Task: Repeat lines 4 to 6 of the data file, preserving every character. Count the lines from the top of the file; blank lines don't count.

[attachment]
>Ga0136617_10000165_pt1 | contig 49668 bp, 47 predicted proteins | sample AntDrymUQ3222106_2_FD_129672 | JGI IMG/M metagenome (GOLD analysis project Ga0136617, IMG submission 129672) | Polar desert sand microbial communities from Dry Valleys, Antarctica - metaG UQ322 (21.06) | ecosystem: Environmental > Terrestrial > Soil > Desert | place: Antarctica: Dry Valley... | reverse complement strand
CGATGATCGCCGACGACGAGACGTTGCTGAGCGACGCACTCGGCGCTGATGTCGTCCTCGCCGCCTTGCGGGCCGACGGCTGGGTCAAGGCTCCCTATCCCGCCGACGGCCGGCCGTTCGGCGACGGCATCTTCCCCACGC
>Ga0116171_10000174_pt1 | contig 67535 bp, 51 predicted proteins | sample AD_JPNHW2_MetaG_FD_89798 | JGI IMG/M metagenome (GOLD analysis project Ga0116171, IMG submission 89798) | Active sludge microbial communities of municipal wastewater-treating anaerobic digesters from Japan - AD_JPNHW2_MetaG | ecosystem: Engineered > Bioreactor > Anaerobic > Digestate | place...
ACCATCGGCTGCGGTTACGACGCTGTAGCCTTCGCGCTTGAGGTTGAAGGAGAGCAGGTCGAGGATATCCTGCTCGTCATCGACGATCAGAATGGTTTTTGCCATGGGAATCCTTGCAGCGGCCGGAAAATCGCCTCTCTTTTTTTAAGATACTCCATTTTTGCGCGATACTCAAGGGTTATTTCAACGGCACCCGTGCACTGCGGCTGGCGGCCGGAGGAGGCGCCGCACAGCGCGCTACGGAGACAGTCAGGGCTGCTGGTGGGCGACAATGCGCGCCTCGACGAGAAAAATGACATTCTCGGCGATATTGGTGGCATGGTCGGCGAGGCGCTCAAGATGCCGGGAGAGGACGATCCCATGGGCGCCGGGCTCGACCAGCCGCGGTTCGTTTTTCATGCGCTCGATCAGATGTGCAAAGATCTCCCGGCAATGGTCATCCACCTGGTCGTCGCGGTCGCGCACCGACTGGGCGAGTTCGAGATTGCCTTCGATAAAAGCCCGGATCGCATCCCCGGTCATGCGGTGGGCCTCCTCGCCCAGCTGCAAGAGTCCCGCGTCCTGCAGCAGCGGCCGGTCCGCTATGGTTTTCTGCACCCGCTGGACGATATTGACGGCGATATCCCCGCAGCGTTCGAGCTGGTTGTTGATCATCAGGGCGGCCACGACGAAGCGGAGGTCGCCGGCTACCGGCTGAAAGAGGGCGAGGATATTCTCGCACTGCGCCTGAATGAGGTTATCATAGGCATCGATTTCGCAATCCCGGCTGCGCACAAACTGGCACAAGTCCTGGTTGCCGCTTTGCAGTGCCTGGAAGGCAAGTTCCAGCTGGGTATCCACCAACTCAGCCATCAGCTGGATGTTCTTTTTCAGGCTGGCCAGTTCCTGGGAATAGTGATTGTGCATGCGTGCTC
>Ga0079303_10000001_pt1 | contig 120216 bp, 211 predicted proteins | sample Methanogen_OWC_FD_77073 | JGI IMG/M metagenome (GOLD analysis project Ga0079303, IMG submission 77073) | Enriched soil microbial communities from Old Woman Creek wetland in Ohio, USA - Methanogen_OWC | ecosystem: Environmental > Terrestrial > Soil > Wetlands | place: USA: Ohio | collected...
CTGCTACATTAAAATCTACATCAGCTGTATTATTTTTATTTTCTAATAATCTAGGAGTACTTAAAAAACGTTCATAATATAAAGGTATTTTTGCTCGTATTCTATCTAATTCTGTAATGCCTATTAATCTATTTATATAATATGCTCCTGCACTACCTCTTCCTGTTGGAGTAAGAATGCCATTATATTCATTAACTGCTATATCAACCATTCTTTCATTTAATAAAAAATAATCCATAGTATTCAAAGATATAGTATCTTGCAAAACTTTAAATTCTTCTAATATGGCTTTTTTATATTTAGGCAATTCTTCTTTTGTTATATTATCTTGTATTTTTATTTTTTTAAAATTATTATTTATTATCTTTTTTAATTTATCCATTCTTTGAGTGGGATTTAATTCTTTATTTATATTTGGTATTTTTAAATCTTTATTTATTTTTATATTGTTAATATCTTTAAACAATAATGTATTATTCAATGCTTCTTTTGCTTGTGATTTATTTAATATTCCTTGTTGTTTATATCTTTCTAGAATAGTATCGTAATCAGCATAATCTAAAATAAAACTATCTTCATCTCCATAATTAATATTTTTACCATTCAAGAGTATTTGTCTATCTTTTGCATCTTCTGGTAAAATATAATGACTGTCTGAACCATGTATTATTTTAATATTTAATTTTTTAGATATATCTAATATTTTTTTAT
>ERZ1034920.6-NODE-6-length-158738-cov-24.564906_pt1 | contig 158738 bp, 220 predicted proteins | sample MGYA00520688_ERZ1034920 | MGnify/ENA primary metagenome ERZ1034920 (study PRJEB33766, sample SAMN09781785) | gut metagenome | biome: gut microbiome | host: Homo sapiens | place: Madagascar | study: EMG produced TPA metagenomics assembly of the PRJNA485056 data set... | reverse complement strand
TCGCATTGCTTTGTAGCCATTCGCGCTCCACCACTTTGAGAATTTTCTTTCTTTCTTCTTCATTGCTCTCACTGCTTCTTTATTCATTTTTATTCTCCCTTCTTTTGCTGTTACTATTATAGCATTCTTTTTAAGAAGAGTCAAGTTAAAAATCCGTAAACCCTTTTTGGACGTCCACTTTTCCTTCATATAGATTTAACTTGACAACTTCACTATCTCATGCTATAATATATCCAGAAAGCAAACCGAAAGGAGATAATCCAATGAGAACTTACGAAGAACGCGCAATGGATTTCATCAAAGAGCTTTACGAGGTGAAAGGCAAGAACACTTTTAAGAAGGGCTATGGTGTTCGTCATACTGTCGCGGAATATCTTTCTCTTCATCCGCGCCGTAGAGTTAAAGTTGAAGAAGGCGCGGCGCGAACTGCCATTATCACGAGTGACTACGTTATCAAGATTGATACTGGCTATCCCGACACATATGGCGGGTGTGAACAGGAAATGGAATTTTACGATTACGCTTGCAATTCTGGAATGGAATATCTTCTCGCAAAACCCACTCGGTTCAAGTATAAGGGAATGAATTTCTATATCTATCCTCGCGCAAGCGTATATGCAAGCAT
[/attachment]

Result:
ACCATCGGCTGCGGTTACGACGCTGTAGCCTTCGCGCTTGAGGTTGAAGGAGAGCAGGTCGAGGATATCCTGCTCGTCATCGACGATCAGAATGGTTTTTGCCATGGGAATCCTTGCAGCGGCCGGAAAATCGCCTCTCTTTTTTTAAGATACTCCATTTTTGCGCGATACTCAAGGGTTATTTCAACGGCACCCGTGCACTGCGGCTGGCGGCCGGAGGAGGCGCCGCACAGCGCGCTACGGAGACAGTCAGGGCTGCTGGTGGGCGACAATGCGCGCCTCGACGAGAAAAATGACATTCTCGGCGATATTGGTGGCATGGTCGGCGAGGCGCTCAAGATGCCGGGAGAGGACGATCCCATGGGCGCCGGGCTCGACCAGCCGCGGTTCGTTTTTCATGCGCTCGATCAGATGTGCAAAGATCTCCCGGCAATGGTCATCCACCTGGTCGTCGCGGTCGCGCACCGACTGGGCGAGTTCGAGATTGCCTTCGATAAAAGCCCGGATCGCATCCCCGGTCATGCGGTGGGCCTCCTCGCCCAGCTGCAAGAGTCCCGCGTCCTGCAGCAGCGGCCGGTCCGCTATGGTTTTCTGCACCCGCTGGACGATATTGACGGCGATATCCCCGCAGCGTTCGAGCTGGTTGTTGATCATCAGGGCGGCCACGACGAAGCGGAGGTCGCCGGCTACCGGCTGAAAGAGGGCGAGGATATTCTCGCACTGCGCCTGAATGAGGTTATCATAGGCATCGATTTCGCAATCCCGGCTGCGCACAAACTGGCACAAGTCCTGGTTGCCGCTTTGCAGTGCCTGGAAGGCAAGTTCCAGCTGGGTATCCACCAACTCAGCCATCAGCTGGATGTTCTTTTTCAGGCTGGCCAGTTCCTGGGAATAGTGATTGTGCATGCGTGCTC
>Ga0079303_10000001_pt1 | contig 120216 bp, 211 predicted proteins | sample Methanogen_OWC_FD_77073 | JGI IMG/M metagenome (GOLD analysis project Ga0079303, IMG submission 77073) | Enriched soil microbial communities from Old Woman Creek wetland in Ohio, USA - Methanogen_OWC | ecosystem: Environmental > Terrestrial > Soil > Wetlands | place: USA: Ohio | collected...
CTGCTACATTAAAATCTACATCAGCTGTATTATTTTTATTTTCTAATAATCTAGGAGTACTTAAAAAACGTTCATAATATAAAGGTATTTTTGCTCGTATTCTATCTAATTCTGTAATGCCTATTAATCTATTTATATAATATGCTCCTGCACTACCTCTTCCTGTTGGAGTAAGAATGCCATTATATTCATTAACTGCTATATCAACCATTCTTTCATTTAATAAAAAATAATCCATAGTATTCAAAGATATAGTATCTTGCAAAACTTTAAATTCTTCTAATATGGCTTTTTTATATTTAGGCAATTCTTCTTTTGTTATATTATCTTGTATTTTTATTTTTTTAAAATTATTATTTATTATCTTTTTTAATTTATCCATTCTTTGAGTGGGATTTAATTCTTTATTTATATTTGGTATTTTTAAATCTTTATTTATTTTTATATTGTTAATATCTTTAAACAATAATGTATTATTCAATGCTTCTTTTGCTTGTGATTTATTTAATATTCCTTGTTGTTTATATCTTTCTAGAATAGTATCGTAATCAGCATAATCTAAAATAAAACTATCTTCATCTCCATAATTAATATTTTTACCATTCAAGAGTATTTGTCTATCTTTTGCATCTTCTGGTAAAATATAATGACTGTCTGAACCATGTATTATTTTAATATTTAATTTTTTAGATATATCTAATATTTTTTTAT